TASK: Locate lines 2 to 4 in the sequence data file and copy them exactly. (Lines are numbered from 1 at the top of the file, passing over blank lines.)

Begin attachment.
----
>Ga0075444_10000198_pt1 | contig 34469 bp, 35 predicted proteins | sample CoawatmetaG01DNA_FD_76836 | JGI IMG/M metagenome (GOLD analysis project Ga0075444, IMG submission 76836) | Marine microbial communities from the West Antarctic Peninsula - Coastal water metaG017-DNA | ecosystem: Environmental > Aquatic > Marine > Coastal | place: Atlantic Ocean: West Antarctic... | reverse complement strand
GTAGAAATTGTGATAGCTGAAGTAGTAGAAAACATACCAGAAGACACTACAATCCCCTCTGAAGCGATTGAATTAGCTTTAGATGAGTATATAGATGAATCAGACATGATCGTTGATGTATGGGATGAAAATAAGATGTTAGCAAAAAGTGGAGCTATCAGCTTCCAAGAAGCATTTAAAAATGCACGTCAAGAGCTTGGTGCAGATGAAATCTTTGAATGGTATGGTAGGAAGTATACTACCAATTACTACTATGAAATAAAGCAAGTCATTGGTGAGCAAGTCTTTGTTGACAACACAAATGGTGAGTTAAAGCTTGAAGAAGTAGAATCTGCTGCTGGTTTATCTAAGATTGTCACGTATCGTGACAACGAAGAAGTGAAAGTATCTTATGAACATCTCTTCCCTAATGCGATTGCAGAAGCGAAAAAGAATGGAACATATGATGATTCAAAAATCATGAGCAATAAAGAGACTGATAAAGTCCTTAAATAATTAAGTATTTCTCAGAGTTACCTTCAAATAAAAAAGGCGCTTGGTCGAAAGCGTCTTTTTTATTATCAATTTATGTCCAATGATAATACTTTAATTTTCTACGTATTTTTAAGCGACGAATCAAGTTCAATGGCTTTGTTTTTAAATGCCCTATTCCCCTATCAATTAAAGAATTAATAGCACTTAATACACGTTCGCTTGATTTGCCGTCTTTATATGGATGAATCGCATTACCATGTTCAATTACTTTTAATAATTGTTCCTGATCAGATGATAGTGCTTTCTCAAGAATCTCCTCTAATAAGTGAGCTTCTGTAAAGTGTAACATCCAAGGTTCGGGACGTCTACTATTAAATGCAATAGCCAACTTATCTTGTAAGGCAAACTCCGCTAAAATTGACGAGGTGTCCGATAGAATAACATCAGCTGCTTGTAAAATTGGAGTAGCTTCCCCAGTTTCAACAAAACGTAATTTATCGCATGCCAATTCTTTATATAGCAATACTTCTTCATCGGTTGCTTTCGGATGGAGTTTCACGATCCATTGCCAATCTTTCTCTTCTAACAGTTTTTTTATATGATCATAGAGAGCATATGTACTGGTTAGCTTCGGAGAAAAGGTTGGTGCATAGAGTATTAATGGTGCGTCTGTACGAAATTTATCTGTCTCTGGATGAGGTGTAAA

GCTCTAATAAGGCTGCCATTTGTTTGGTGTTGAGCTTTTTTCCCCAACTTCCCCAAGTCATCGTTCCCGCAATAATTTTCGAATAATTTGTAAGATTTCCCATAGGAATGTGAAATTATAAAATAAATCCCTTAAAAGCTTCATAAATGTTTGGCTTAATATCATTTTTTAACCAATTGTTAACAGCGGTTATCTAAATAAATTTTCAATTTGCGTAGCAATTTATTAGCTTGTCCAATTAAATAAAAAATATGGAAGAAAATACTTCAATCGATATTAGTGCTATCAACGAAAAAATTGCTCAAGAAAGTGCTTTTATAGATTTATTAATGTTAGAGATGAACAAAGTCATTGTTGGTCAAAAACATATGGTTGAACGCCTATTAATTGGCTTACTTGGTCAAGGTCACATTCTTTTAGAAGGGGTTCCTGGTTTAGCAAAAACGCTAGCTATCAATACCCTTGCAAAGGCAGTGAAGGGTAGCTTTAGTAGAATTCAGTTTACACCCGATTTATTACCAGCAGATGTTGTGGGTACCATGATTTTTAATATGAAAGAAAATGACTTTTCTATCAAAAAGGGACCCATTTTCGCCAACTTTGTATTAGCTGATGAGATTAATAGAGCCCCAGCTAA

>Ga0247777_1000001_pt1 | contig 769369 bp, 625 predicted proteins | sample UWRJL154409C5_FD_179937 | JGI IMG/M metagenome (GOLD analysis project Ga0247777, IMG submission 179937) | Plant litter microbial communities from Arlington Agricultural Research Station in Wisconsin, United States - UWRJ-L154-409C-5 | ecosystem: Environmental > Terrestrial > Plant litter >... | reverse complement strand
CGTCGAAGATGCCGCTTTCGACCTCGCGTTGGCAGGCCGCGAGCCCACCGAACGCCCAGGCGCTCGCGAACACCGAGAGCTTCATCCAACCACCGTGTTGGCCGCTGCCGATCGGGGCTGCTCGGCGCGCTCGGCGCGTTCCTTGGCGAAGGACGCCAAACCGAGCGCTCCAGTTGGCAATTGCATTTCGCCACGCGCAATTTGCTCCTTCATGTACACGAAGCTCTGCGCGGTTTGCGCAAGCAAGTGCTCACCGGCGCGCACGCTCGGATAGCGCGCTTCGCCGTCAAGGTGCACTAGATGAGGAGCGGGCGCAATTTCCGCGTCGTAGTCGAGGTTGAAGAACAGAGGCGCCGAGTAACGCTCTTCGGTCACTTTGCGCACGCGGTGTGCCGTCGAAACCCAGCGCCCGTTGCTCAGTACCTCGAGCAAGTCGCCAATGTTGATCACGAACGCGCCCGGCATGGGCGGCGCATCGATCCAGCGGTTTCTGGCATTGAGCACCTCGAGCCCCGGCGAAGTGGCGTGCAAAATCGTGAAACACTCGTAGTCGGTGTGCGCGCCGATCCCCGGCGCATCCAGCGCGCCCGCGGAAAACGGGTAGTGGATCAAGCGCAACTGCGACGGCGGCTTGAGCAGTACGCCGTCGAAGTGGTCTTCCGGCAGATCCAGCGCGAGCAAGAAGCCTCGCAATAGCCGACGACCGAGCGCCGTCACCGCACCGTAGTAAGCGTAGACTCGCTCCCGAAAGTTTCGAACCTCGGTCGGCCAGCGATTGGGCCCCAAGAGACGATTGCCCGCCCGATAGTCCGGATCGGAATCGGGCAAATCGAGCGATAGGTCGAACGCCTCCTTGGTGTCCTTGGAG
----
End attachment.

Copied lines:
GTAGAAATTGTGATAGCTGAAGTAGTAGAAAACATACCAGAAGACACTACAATCCCCTCTGAAGCGATTGAATTAGCTTTAGATGAGTATATAGATGAATCAGACATGATCGTTGATGTATGGGATGAAAATAAGATGTTAGCAAAAAGTGGAGCTATCAGCTTCCAAGAAGCATTTAAAAATGCACGTCAAGAGCTTGGTGCAGATGAAATCTTTGAATGGTATGGTAGGAAGTATACTACCAATTACTACTATGAAATAAAGCAAGTCATTGGTGAGCAAGTCTTTGTTGACAACACAAATGGTGAGTTAAAGCTTGAAGAAGTAGAATCTGCTGCTGGTTTATCTAAGATTGTCACGTATCGTGACAACGAAGAAGTGAAAGTATCTTATGAACATCTCTTCCCTAATGCGATTGCAGAAGCGAAAAAGAATGGAACATATGATGATTCAAAAATCATGAGCAATAAAGAGACTGATAAAGTCCTTAAATAATTAAGTATTTCTCAGAGTTACCTTCAAATAAAAAAGGCGCTTGGTCGAAAGCGTCTTTTTTATTATCAATTTATGTCCAATGATAATACTTTAATTTTCTACGTATTTTTAAGCGACGAATCAAGTTCAATGGCTTTGTTTTTAAATGCCCTATTCCCCTATCAATTAAAGAATTAATAGCACTTAATACACGTTCGCTTGATTTGCCGTCTTTATATGGATGAATCGCATTACCATGTTCAATTACTTTTAATAATTGTTCCTGATCAGATGATAGTGCTTTCTCAAGAATCTCCTCTAATAAGTGAGCTTCTGTAAAGTGTAACATCCAAGGTTCGGGACGTCTACTATTAAATGCAATAGCCAACTTATCTTGTAAGGCAAACTCCGCTAAAATTGACGAGGTGTCCGATAGAATAACATCAGCTGCTTGTAAAATTGGAGTAGCTTCCCCAGTTTCAACAAAACGTAATTTATCGCATGCCAATTCTTTATATAGCAATACTTCTTCATCGGTTGCTTTCGGATGGAGTTTCACGATCCATTGCCAATCTTTCTCTTCTAACAGTTTTTTTATATGATCATAGAGAGCATATGTACTGGTTAGCTTCGGAGAAAAGGTTGGTGCATAGAGTATTAATGGTGCGTCTGTACGAAATTTATCTGTCTCTGGATGAGGTGTAAA

GCTCTAATAAGGCTGCCATTTGTTTGGTGTTGAGCTTTTTTCCCCAACTTCCCCAAGTCATCGTTCCCGCAATAATTTTCGAATAATTTGTAAGATTTCCCATAGGAATGTGAAATTATAAAATAAATCCCTTAAAAGCTTCATAAATGTTTGGCTTAATATCATTTTTTAACCAATTGTTAACAGCGGTTATCTAAATAAATTTTCAATTTGCGTAGCAATTTATTAGCTTGTCCAATTAAATAAAAAATATGGAAGAAAATACTTCAATCGATATTAGTGCTATCAACGAAAAAATTGCTCAAGAAAGTGCTTTTATAGATTTATTAATGTTAGAGATGAACAAAGTCATTGTTGGTCAAAAACATATGGTTGAACGCCTATTAATTGGCTTACTTGGTCAAGGTCACATTCTTTTAGAAGGGGTTCCTGGTTTAGCAAAAACGCTAGCTATCAATACCCTTGCAAAGGCAGTGAAGGGTAGCTTTAGTAGAATTCAGTTTACACCCGATTTATTACCAGCAGATGTTGTGGGTACCATGATTTTTAATATGAAAGAAAATGACTTTTCTATCAAAAAGGGACCCATTTTCGCCAACTTTGTATTAGCTGATGAGATTAATAGAGCCCCAGCTAA

>Ga0247777_1000001_pt1 | contig 769369 bp, 625 predicted proteins | sample UWRJL154409C5_FD_179937 | JGI IMG/M metagenome (GOLD analysis project Ga0247777, IMG submission 179937) | Plant litter microbial communities from Arlington Agricultural Research Station in Wisconsin, United States - UWRJ-L154-409C-5 | ecosystem: Environmental > Terrestrial > Plant litter >... | reverse complement strand